But I think pertaining to just what I do — it’s not necessarily hard, it’s just different — and this is just because of what we do and who we are and being exposed publicly, it’s just even simple things like the safety stuff. Just being smart about what you do and what you put your name on and access that’s available, things like that. Just simple safety protection, whether it’ll be safety from people or just safety from people wanting to know more about you.

4. Let’s say a fan spots you eating dinner in a nice restaurant. Should they come over for an autograph or no?

I don’t mind, but I would say if I was out to dinner, the most desirable communication would be if someone came over after dinner was over and just said, “Hey, I just wanted to let you know I’m a huge fan, good luck this weekend.” That would be like, “Wow, that was super polite (and) they acknowledged, which takes guts.” I know, because I’ve been in that position before when I don’t want to go up to somebody and say anything because I’m embarrassed or I don’t want to bother them. So it took the bravery, but they were polite enough to keep it very simple and acknowledge instead of trying to have something to take with them.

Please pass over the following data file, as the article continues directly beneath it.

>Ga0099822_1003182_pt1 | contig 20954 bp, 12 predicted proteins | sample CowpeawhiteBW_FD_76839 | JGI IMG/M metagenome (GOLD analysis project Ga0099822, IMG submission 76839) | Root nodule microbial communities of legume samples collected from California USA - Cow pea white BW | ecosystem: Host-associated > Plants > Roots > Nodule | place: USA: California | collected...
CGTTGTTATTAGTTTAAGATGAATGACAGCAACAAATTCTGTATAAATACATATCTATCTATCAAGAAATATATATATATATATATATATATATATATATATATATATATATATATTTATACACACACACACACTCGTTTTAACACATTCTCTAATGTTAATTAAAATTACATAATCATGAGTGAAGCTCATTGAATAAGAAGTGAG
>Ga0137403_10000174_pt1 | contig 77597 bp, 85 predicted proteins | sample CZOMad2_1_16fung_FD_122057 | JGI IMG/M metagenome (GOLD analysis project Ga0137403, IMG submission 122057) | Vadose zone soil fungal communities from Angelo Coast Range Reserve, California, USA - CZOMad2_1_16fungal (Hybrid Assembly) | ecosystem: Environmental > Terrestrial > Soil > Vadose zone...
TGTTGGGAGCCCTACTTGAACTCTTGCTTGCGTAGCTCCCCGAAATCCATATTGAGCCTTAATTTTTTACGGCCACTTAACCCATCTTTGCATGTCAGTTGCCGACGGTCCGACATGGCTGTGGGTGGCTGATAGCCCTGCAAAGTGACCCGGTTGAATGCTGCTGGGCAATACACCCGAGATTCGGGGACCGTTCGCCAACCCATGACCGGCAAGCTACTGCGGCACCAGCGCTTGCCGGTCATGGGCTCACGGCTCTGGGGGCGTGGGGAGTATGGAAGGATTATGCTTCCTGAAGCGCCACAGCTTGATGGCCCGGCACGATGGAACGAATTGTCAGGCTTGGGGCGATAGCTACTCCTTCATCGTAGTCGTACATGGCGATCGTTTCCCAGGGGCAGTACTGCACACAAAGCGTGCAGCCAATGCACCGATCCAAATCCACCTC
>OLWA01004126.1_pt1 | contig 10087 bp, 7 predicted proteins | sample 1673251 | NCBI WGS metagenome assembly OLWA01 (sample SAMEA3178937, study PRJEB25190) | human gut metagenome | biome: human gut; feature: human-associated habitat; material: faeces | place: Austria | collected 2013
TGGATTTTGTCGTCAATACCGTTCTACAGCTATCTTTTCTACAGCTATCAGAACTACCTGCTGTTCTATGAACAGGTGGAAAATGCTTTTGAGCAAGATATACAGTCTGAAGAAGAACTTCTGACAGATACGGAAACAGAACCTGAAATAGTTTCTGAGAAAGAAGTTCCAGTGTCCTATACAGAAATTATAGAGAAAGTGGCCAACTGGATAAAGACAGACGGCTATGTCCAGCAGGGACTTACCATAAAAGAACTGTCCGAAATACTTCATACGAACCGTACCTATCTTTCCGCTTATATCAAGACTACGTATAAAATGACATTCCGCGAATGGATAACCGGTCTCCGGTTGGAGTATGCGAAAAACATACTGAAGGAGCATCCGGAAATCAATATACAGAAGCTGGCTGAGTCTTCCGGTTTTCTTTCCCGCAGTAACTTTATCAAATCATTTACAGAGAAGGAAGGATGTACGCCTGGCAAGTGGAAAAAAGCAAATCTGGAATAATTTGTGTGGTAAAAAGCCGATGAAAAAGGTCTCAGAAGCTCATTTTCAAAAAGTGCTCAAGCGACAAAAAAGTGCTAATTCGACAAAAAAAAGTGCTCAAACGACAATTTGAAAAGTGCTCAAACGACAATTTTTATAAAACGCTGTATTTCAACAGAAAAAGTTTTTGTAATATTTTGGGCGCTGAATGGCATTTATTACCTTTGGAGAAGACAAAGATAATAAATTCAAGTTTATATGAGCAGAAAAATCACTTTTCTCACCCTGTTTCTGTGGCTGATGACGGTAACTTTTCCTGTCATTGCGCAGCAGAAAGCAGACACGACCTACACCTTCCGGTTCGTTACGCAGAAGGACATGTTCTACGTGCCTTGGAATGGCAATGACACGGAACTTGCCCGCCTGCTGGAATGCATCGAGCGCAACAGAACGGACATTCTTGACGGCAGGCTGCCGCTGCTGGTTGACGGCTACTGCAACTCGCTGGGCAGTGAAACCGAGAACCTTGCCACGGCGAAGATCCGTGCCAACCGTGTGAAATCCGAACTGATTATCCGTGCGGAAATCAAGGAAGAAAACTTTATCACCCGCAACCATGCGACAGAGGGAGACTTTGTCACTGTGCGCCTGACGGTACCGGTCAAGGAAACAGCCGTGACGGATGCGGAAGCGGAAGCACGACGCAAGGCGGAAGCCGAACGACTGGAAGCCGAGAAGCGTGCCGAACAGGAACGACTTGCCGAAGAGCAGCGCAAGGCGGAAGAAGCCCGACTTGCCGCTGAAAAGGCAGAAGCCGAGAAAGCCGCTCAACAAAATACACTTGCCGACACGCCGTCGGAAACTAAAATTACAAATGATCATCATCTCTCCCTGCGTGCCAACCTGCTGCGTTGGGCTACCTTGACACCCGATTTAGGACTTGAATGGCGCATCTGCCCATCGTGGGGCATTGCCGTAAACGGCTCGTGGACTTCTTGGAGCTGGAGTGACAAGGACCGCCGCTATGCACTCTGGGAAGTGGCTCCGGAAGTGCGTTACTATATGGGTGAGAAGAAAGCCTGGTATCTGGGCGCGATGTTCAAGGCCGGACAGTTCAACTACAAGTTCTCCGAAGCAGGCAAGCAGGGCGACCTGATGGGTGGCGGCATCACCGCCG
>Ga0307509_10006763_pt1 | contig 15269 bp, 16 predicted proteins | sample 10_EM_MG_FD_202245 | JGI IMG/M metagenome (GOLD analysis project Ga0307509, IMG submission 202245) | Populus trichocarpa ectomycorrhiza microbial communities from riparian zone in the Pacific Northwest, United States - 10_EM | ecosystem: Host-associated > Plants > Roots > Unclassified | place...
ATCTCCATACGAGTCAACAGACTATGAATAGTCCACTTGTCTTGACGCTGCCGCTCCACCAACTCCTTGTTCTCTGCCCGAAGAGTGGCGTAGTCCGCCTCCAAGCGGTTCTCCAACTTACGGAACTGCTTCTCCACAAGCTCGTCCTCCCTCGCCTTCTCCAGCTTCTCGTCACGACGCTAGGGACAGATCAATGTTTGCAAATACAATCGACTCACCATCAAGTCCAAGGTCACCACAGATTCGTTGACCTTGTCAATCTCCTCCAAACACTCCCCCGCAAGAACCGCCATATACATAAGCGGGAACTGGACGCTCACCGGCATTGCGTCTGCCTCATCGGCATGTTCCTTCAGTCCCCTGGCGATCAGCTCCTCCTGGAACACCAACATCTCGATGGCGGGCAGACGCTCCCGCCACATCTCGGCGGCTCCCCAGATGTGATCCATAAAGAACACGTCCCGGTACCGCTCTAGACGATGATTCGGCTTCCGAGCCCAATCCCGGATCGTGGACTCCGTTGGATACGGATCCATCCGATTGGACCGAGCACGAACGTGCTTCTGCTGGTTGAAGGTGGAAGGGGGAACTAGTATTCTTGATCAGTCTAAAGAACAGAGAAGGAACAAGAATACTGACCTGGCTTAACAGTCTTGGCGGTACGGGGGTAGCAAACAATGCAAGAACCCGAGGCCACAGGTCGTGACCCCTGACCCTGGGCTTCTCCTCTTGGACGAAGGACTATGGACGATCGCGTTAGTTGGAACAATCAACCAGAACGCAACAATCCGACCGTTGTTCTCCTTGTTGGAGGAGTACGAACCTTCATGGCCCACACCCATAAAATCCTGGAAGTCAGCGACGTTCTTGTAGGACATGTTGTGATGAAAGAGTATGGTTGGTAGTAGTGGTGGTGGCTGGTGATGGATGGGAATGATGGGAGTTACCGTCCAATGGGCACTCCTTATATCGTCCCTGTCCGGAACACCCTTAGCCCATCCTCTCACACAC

So they get respect points for playing it cool.

Yeah, because the bravery is just coming over. That’s the hardest part. And sometimes it’s almost easier to say, “Will you sign this?” because it’s a very simple request, but it’s harder to have to say something sometimes, I believe. So for me, that’s the most perfect kind of situation that you can have in public with a fan.

5. What’s a story in NASCAR that doesn’t get enough coverage?

I don’t know. I feel like you guys have so many races and so much time, there probably isn’t much that you don’t cover. Is there something that you wish you could cover more of that you’re not allowed to?

What goes on in the driver/owner lot. You know, who’s friends with who.

(Laughs) That’s easy, we’ll tell you.

6. Who is the last driver you texted?

Well outside of Ricky (Stenhouse Jr.), because we live in the same house … probably Ryan Blaney. We stopped by and said hi after we went to the Aaron Lewis concert, and so that was the last. He’s having a Halloween party, so I requested that he change the date from Sunday to Monday, but he informed me/us that he has something to do on Monday.

So you’re like, “This is much more convenient if you change the date to Monday,” and he’s like, “No?”

He said, “I could, maybe,” but he has something Tuesday morning or something. He had a good reason. So I understand now.

It’s gonna be a late night after the race.

I just thought it was a young buck in his 20s who was like, “Let’s party after the race,” and here I am, 35, like, “Can we do it the next night?”

7. Do you consider race car drivers to be entertainers?

That is pretty much what we are. If you want to know, you just have to travel to another country and get a visa to go work and your visa says, “Entertainer.”